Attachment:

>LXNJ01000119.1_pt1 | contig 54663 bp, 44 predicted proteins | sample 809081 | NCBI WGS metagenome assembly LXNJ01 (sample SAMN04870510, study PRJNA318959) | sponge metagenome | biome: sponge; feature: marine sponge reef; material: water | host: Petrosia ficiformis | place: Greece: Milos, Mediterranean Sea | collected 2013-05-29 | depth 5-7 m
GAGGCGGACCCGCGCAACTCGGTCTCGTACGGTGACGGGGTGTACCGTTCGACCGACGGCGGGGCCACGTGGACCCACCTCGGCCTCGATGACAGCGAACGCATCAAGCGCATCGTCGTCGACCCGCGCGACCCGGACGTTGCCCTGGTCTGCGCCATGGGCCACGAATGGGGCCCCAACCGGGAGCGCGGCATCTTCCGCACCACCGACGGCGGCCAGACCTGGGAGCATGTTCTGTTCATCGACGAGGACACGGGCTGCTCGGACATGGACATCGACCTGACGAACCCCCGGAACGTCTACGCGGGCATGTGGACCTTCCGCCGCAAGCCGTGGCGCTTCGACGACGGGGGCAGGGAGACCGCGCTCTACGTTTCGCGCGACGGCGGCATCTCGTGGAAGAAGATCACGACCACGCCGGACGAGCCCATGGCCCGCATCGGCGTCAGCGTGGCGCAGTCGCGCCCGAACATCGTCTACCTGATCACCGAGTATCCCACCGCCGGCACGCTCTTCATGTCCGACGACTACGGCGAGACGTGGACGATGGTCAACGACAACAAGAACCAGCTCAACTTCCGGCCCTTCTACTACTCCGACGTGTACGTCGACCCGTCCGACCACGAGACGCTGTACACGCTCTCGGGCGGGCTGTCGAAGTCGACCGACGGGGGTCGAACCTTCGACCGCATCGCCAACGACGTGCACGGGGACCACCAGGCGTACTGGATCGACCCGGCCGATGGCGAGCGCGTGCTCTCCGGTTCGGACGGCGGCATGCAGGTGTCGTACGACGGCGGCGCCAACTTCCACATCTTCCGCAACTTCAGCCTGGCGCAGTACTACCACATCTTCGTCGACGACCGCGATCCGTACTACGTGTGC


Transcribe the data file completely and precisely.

>LXNJ01000119.1_pt1 | contig 54663 bp, 44 predicted proteins | sample 809081 | NCBI WGS metagenome assembly LXNJ01 (sample SAMN04870510, study PRJNA318959) | sponge metagenome | biome: sponge; feature: marine sponge reef; material: water | host: Petrosia ficiformis | place: Greece: Milos, Mediterranean Sea | collected 2013-05-29 | depth 5-7 m
GAGGCGGACCCGCGCAACTCGGTCTCGTACGGTGACGGGGTGTACCGTTCGACCGACGGCGGGGCCACGTGGACCCACCTCGGCCTCGATGACAGCGAACGCATCAAGCGCATCGTCGTCGACCCGCGCGACCCGGACGTTGCCCTGGTCTGCGCCATGGGCCACGAATGGGGCCCCAACCGGGAGCGCGGCATCTTCCGCACCACCGACGGCGGCCAGACCTGGGAGCATGTTCTGTTCATCGACGAGGACACGGGCTGCTCGGACATGGACATCGACCTGACGAACCCCCGGAACGTCTACGCGGGCATGTGGACCTTCCGCCGCAAGCCGTGGCGCTTCGACGACGGGGGCAGGGAGACCGCGCTCTACGTTTCGCGCGACGGCGGCATCTCGTGGAAGAAGATCACGACCACGCCGGACGAGCCCATGGCCCGCATCGGCGTCAGCGTGGCGCAGTCGCGCCCGAACATCGTCTACCTGATCACCGAGTATCCCACCGCCGGCACGCTCTTCATGTCCGACGACTACGGCGAGACGTGGACGATGGTCAACGACAACAAGAACCAGCTCAACTTCCGGCCCTTCTACTACTCCGACGTGTACGTCGACCCGTCCGACCACGAGACGCTGTACACGCTCTCGGGCGGGCTGTCGAAGTCGACCGACGGGGGTCGAACCTTCGACCGCATCGCCAACGACGTGCACGGGGACCACCAGGCGTACTGGATCGACCCGGCCGATGGCGAGCGCGTGCTCTCCGGTTCGGACGGCGGCATGCAGGTGTCGTACGACGGCGGCGCCAACTTCCACATCTTCCGCAACTTCAGCCTGGCGCAGTACTACCACATCTTCGTCGACGACCGCGATCCGTACTACGTGTGC